The Best of the Webserver:  Crazy Aunts and "Dangerous" Email

By Kenny Williams

(By popular demand I am reprinting a previous column.)

My aunt is notorious for sending me seemingly endless amounts of e-mail that is either supposed to be  either emotionally touching or helpful in some way. Instead they usually fall somewhere between useless and annoying. The emails that fall into the annoying category are usually virus hoaxes.

A virus hoax is an e-mail that perpetuates a lie that plays off the fears of computer users. They usually have something to do with an e-mail that, if opened, will destroy your computer and maybe even your life.  At best these hoaxes are like a crank call you make to your neighbor at three in the morning. In worst cases they are like a false bomb threat.

Here is a typical example of one of these annoying emails. This was an actual e-mail my Aunt sent me:

In a message dated 1/12/01 4:08:03 AM Pacific Standard Time,

Crazyaunt@yahoo.com writes: THIS IS A NEW VIRUS WITH NO CURE!!!!!!!

PLEASE, SEND THIS INFORMATION TO EVERY PERSON IN YOUR ADDRESS BOOK.

IF YOU RECEIVE AN E-MAIL THAT READS "UPGRADE INTERNET" DO NOT OPEN IT, AS IT CONTAINS AN EXECUTABLE NAMED "PERRIN.EXE." IT WILL ERASE ALL THE DATA IN YOUR HARD DRIVE AND IT WILL STAY IN MEMORY. EVERY TIME THAT YOU UPLOAD ANY DATA, IT WILL BE AUTOMATICALLY ERASED AND YOU WILL NOT BE  ABLE TO USE  YOUR COMPUTER AGAIN.

THIS INFORMATION WAS PUBLISHED YESTERDAY IN THE CNN WEB SITE. THIS IS A VERY DANGEROUS VIRUS. TO THIS DATE, THERE IS NO KNOWN ANTIVIRUS PROGRAM FOR THIS PARTICULAR VIRUS.

PLEASE, FORWARD THIS INFORMATION TO YOUR FRIENDS, SO THAT THEY WILL BE ON THE ALERT.

ALSO CHECK THE LIST BELOW, SENT BY IBM, WITH THE NAMES OF SOME E-MAILS THAT, IF RECEIVED, SHOULD NOT BE OPENED AND MUST BE DELETED IMMEDIATELY, BECAUSE THEY CONTAIN ATTACHED VIRUSES. THIS WAY YOUR COMPUTER WILL BE SAFE.

( I have left out the list to save column space) ONCE AGAIN, DO NOT OPEN THESE E-MAILS AND PASS THIS INFORMATION ON TO YOUR FRIENDS AS SOON AS POSSIBLE!

According to the U.S. Department of Energy's Internet Hoax web site  located at http://hoaxbusters.ciac.org, "reading a mail message does not execute the mail message. Trojans and viruses have been found as executable attachments to mail messages, but they must be extracted and executed to do any harm. CIAC still affirms that reading E-mail, using typical mail agents, can not activate malicious code delivered in or with the message."

In other words, you can't get a virus or Trojan from just reading e-mail. You can, though, get a virus or activate a Trojan by saving an e-mail attachment (even a Microsoft Word or Excel document) and then "running" the program later.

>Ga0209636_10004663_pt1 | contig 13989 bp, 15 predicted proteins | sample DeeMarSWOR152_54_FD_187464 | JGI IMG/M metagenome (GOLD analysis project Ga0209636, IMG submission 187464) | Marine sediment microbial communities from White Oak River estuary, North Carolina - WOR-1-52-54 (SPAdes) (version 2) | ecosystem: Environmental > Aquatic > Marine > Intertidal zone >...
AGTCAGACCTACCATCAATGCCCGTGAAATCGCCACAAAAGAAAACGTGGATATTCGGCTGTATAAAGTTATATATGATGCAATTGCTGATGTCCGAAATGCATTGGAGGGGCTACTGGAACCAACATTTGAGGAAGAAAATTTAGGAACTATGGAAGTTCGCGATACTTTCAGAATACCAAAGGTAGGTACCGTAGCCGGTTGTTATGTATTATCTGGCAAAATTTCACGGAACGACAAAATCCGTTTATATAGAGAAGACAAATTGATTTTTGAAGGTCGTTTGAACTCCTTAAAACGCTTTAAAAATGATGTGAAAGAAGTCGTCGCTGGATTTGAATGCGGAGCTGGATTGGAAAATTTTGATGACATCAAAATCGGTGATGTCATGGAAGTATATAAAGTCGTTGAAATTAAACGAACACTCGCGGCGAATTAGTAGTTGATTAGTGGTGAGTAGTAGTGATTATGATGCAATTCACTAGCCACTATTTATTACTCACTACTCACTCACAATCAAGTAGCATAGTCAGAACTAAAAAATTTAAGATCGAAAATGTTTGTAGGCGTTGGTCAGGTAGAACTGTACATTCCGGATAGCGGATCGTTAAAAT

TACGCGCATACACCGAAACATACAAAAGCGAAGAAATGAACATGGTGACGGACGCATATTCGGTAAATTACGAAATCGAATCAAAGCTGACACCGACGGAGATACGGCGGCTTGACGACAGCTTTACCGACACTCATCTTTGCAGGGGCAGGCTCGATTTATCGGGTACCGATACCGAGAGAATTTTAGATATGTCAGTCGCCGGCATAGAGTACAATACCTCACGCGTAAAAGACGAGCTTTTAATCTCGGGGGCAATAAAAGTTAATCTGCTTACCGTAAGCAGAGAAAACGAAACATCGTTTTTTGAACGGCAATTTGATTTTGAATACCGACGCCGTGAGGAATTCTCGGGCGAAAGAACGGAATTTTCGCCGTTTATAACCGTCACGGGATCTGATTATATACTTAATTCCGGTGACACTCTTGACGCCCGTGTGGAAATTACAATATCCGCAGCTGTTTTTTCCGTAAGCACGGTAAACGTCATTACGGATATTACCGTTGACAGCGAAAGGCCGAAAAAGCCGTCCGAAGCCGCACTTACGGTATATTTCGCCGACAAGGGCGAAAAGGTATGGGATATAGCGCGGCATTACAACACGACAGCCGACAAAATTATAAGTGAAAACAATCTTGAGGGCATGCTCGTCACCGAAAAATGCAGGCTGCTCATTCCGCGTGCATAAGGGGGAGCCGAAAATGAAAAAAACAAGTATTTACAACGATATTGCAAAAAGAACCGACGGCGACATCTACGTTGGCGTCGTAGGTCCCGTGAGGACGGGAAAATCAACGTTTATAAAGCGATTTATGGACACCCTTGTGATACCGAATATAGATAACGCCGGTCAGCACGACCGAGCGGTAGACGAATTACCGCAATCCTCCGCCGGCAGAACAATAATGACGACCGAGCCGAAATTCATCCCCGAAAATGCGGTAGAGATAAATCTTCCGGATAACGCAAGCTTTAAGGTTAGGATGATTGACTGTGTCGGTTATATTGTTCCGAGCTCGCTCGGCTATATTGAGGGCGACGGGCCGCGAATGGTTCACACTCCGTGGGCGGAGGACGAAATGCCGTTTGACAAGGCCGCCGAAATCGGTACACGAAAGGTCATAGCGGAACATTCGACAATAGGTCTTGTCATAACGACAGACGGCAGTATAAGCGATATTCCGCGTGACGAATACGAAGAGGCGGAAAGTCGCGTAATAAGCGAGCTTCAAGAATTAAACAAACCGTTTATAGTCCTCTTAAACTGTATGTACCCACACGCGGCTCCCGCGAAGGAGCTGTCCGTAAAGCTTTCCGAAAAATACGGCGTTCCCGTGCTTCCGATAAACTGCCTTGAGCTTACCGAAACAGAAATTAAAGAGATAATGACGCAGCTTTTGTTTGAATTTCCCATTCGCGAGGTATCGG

It is important to understand, that while some files (like Microsoft Word documents) would, at first, seem to not really be "programs," they can contain "macros" that could be automatically run when opening these files. These destructive macros can wreak just as much damage as any other viruses. So similar precautions should be taken.

According to a reputable site called Computer Virus Myths located at http://www.vmyths.com there are "ZERO" known e-mail, HTML, Java, JavaScript, ActiveX, CMOS, video RAM, BIOS, GIF/JPG/JPEG, or AVI/MOV viruses (Editorís note: Two years later we have now seen JavaScript and ActiveX viruses. Even today, however, there are far more hoaxes than viruses). They further explain, "There are several methods to identify virus hoaxes, but first consider what makes a successful hoax on the Internet. There are two known factors that make a successful virus hoax, they are: (1) technical sounding language, and (2) credibility by association. If the warning uses the proper technical jargon, most individuals, including technologically savvy individuals, tend to believe the warning is real." If you want to check if a chain letter is a known hoax, select the A-Z listing on the Computer Virus Myths site and be slow to scream "the sky is falling" the instant you get an alert.

On a related topic, there are also "urban legends" that you need to look for including the Craig Shergold / Make-A-Wish Foundation plea to send business cards for a new record in the Guinness Book of World Records and the Jessica Mydek plea to forward an e-mail that will create a three cent donation from the American Cancer Society for each name added. Both claims are hog wash and have been denied on their Web site by the respective organizations.

How do you protect yourself from real viruses? Simple, get a good virus-checking program and use it! I recommend McAfee and their on-line Clinic located at http://www.mcafee.com . for the latest in virus information on the web visit http://www.antivirus.com/ . More importantly, become informed on viruses, dissuade people from spreading virus rumors and, above all, use a good virus-checking program on a regular basis.

If you need computer help or have any questions, comments, suggestions please feel free to e-mail me at WebServerColumn@yahoo.com

The WebServer is a weekly computer column with a circulation of over 120,000 readers in three different publications. Look for your weekly dose of WebServer in The Caribbean Connection in Atlanta, Orlando, and Miami and in The Observer News in SouthShore.

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